In This Article Expand or collapse the "in this article" section Sign Language

  • Introduction
  • Deaf Studies
  • Journals

Anthropology Sign Language
Brenda Farnell, Laura Davies Brenier
  • LAST MODIFIED: 26 May 2023
  • DOI: 10.1093/obo/9780199766567-0285


A sign language is a language that uses movements of the hands, face, and body to convey meaning instead of the speech sounds produced by the vocal tract. Understood through vision rather than hearing, signers use these visible articulators in three-dimensional space in complex linguistic ways to create lexical forms and grammatical relationships. Although typically used among groups of Deaf people, it is incorrect to assume that sign languages only come into being when deafness prevents the normal acquisition of a spoken language. This is well illustrated by the sign languages used by the Warlpiri indigenous people of Australia, the sign language shared by indigenous peoples of the Plains region of North America, and those used by religious orders such as Cistercian monks in the United States and Trappist monks in Japan and China. These peoples and communities use sign languages in addition to conventional spoken languages, not instead of them. Importantly, sign languages are not simply a mapping of the spoken language of a region into a visual modality performed with the hands, face, and body. Sign languages have markedly different grammars from the spoken language(s) with which they are in contact. It is also the case that countries such as England, the United States, and the Republic of Ireland, which use variants of the same spoken language, have mutually unintelligible signed languages. The use of uppercase “Deaf” indicates cultural deafness as opposed to the strictly audiological condition indicated by lowercase “deaf.” These uses are conventional in the literature on deafness and signed languages.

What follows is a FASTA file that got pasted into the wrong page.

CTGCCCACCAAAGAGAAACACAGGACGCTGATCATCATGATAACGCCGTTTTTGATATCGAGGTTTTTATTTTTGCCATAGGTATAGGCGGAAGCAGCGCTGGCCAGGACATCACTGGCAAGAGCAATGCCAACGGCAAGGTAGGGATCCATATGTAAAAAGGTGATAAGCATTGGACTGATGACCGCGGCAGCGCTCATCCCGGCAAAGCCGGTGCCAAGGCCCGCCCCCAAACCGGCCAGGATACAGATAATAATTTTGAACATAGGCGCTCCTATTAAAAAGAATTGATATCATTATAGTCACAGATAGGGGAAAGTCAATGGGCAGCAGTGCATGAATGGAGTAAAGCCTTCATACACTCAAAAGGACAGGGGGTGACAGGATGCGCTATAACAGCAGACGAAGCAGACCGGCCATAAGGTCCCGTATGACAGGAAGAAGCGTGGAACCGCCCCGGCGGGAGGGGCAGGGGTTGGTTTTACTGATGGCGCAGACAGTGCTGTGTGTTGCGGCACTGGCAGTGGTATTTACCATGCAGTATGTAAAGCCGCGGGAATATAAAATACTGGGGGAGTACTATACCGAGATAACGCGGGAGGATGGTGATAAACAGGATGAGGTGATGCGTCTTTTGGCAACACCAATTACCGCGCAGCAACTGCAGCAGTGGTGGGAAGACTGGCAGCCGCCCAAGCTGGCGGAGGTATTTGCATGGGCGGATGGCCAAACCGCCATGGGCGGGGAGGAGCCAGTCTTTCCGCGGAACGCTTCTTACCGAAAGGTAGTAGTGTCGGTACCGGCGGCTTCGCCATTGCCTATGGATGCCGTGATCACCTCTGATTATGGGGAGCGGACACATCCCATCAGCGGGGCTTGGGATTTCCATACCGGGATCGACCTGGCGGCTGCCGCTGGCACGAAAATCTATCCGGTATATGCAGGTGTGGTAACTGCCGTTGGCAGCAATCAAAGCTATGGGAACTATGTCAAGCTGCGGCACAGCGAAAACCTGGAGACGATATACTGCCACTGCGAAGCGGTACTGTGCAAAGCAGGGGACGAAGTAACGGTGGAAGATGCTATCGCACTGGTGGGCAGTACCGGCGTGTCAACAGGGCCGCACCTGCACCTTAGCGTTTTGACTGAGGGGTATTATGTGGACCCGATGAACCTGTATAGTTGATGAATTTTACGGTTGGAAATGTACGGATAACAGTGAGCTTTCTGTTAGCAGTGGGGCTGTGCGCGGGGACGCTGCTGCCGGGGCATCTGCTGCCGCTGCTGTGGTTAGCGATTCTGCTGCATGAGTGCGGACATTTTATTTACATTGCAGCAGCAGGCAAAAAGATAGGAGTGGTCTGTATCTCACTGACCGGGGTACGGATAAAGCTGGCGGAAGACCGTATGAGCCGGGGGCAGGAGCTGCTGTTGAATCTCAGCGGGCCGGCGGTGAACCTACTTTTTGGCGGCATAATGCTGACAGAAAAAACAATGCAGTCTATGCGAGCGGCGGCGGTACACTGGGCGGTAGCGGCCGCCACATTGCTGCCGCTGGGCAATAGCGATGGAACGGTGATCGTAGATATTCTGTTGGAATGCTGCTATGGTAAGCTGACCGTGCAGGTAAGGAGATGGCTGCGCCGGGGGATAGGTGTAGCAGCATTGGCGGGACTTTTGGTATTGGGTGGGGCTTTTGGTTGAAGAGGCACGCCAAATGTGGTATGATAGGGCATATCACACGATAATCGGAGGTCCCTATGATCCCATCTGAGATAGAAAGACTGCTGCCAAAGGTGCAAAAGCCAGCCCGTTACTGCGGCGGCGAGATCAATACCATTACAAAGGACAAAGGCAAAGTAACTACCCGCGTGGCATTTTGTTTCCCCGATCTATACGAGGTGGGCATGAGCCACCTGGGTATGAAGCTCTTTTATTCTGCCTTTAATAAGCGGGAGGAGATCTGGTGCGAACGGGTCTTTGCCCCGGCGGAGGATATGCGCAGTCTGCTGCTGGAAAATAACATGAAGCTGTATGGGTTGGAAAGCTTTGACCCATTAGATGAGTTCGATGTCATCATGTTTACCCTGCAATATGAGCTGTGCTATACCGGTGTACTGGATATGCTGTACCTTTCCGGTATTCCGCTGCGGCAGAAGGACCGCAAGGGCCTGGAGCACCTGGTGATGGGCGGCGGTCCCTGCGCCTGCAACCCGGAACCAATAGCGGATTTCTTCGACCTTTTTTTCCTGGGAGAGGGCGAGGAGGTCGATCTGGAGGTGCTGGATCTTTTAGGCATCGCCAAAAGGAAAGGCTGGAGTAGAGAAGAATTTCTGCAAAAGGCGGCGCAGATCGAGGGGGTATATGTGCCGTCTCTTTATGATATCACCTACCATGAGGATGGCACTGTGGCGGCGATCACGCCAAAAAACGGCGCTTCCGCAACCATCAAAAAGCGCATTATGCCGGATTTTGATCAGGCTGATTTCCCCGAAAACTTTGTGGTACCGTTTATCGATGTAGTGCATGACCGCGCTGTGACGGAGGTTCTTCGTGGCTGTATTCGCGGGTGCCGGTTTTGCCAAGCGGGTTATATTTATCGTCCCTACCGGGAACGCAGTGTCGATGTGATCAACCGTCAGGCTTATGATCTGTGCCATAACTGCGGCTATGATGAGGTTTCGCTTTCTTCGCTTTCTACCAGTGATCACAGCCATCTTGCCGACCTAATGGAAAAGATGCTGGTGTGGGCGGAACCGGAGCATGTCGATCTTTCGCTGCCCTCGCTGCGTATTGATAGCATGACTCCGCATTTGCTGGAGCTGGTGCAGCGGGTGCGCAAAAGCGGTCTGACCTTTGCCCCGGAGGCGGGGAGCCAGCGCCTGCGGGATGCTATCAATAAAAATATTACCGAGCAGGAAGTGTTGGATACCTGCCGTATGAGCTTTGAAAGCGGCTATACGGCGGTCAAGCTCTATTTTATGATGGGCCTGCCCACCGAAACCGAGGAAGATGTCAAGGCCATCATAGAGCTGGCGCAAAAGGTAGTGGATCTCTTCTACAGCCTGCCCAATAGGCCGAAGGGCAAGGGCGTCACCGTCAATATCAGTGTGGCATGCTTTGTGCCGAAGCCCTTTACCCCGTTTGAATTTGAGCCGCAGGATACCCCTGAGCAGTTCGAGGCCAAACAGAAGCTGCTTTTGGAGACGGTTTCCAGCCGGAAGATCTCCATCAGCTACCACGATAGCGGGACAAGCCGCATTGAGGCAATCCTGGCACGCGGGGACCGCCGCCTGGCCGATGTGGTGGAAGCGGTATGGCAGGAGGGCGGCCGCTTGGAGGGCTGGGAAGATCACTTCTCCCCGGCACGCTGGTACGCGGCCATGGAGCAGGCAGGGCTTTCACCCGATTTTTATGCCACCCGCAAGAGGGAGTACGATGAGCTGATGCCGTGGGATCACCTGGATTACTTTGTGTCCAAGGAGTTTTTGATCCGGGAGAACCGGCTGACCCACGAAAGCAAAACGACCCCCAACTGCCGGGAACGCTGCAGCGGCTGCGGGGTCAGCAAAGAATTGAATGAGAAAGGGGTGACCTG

Is Sign Language Universal?

Sign languages are not universal, and there is no sign language used by all deaf people. Numerous distinct sign languages exist around the world. There are as many sign languages as there are signing communities (deaf or hearing), separated by national, social, political, or geographic boundaries, just like spoken languages. However, there are two international sign systems, both of which were artificially created.

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